Catching up with long ago posts, started but not finished. As Hobbes, said, “The problem with the future is that it keeps turning into the present.” Finally bringing this Dynamite story to a screen near you.
Photo by Al’s Place
November 10, 2010
As part of my food writing research for Edible Boston, I attended the French – Canadian Festival over Labor Day weekend in Woonsocket, Rhode Island. Besides some fine regional eats and a local farmer’s market, I learned a little about the iconic “Dynamite” sandwich – a VERY local institution for many decades in this most French of American cities (Woonsocket was settled by French Canadians in the mid 1800s, lured down from eastern Canada to work in the textile mill industry that was taking the Blackstone Valley by storm at that time – they decided to stay on but were very resistant to adopting and assimilating American culture and culinary traditions).
The dynamite is a FC take on the sloppy joe – lots of red peppers, tomatoes, onions and garlic cooked down and tossed with ground hamburg and served on a torpedo roll.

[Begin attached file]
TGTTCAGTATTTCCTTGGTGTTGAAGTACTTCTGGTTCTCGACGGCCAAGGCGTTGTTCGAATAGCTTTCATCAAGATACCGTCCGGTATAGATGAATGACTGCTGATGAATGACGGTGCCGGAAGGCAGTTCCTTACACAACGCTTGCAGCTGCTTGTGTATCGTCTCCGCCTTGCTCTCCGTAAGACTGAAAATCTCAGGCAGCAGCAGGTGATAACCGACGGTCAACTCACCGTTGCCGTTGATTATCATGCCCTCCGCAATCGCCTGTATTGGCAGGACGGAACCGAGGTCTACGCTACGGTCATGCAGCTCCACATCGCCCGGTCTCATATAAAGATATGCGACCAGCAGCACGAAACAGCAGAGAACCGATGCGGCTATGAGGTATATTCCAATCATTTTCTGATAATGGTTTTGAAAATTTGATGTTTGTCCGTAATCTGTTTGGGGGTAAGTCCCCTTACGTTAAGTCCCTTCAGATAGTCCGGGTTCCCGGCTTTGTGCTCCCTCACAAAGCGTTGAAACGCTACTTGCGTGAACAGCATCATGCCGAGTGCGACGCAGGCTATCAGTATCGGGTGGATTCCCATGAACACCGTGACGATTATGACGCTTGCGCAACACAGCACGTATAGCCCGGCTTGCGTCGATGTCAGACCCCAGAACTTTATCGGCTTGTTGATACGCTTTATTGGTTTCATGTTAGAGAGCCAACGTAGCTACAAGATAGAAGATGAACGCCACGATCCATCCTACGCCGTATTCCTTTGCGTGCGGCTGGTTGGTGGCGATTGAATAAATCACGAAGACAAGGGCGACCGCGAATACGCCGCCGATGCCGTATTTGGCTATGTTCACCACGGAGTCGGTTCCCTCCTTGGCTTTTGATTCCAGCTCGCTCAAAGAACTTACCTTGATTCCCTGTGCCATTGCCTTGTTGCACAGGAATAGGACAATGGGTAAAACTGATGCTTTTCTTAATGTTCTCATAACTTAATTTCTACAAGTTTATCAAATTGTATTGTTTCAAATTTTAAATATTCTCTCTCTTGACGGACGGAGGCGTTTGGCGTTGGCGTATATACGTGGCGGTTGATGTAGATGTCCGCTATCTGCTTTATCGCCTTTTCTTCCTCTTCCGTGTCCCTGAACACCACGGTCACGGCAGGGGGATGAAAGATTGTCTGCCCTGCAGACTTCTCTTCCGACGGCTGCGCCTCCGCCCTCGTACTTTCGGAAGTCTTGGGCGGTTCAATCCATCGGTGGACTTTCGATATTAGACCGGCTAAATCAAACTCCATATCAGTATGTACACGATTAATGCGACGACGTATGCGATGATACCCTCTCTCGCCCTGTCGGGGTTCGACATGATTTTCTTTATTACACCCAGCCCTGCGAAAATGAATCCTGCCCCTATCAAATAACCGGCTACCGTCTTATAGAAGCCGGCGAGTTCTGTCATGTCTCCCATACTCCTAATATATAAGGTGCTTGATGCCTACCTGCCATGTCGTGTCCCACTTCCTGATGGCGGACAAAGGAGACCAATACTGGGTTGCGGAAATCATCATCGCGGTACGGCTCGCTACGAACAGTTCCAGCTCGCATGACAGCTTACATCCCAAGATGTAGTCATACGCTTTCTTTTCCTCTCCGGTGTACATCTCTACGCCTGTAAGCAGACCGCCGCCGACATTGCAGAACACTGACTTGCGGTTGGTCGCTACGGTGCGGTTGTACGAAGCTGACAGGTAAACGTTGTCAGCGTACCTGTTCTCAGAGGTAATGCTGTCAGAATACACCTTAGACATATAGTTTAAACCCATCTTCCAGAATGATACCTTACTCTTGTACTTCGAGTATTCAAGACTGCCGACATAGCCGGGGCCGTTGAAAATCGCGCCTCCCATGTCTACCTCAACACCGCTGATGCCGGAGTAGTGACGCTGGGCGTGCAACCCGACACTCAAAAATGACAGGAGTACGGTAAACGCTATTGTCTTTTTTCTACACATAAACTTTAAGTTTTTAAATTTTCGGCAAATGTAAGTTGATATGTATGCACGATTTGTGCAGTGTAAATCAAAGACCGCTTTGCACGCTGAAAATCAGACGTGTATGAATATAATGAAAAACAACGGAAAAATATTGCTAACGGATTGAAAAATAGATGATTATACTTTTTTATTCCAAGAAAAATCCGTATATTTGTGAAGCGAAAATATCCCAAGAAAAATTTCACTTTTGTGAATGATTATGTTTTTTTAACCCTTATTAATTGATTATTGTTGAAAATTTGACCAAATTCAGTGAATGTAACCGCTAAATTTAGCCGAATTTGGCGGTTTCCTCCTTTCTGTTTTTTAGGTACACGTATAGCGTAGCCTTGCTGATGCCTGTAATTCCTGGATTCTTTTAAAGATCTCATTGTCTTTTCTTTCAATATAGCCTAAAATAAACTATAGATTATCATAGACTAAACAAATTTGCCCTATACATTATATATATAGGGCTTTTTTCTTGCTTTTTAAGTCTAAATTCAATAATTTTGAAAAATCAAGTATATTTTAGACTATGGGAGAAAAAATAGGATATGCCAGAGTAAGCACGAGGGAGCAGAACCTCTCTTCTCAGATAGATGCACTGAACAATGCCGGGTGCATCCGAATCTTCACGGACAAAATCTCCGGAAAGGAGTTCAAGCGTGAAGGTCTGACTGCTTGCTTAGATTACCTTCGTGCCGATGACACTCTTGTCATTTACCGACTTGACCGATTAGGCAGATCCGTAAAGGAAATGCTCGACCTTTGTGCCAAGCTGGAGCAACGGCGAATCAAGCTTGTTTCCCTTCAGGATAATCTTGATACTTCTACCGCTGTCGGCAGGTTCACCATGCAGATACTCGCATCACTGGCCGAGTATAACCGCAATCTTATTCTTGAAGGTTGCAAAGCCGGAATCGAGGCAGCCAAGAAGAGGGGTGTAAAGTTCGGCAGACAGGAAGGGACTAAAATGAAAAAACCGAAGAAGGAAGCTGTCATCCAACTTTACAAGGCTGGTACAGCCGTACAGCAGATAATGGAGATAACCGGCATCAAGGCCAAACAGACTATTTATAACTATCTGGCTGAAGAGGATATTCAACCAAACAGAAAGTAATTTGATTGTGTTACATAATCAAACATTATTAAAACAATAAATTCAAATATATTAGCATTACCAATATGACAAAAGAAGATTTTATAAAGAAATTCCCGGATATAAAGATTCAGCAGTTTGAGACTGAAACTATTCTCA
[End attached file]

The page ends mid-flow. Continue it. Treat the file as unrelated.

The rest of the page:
It is very well known in Woonsocket but virtually unknown 20 miles from there. One researcher claimed he contacted a number of French embassies – in the US, Canada and Europe, plus Gallic biased culinary schools and restaurants and got universal blanks stares – no one else had heard of or knew of it.
Here’s a link about it – your thoughts welcome. I picked up a jar of homemade sauce at the festival from “The Blackstone Valley Girls”, but have not had a chance to try it yet… maybe this weekend.
David, aka KitchenSquater
Whose site includes this recipe:
(The Blackstone Valley Girls seem to have taken the dynamite name and abandoned ship. Their website is MIA. What the?)
Exhibits A and B
November 20, 2010
Finally made my dynamite sandwich spread at home today – using the award winning dyno spread from the French/ Canadian festival in Woonsocket from Labor Day weekend. It was good, but somehow metallic in taste, which put me off. Green peppers, onions, various herbs and spices, tomato sauce, yada, yada.. all there and strong in flavor, but that metallic thing bothered me – like I could taste remnants of the cans the tomatoes came from. Odd. And this a recent award winning sauce.
Had a home made sample last week, from an agent in our office who grew up near Woonsocket – and his tasted fine, so I think I have yet more research to do in the bowels of the city.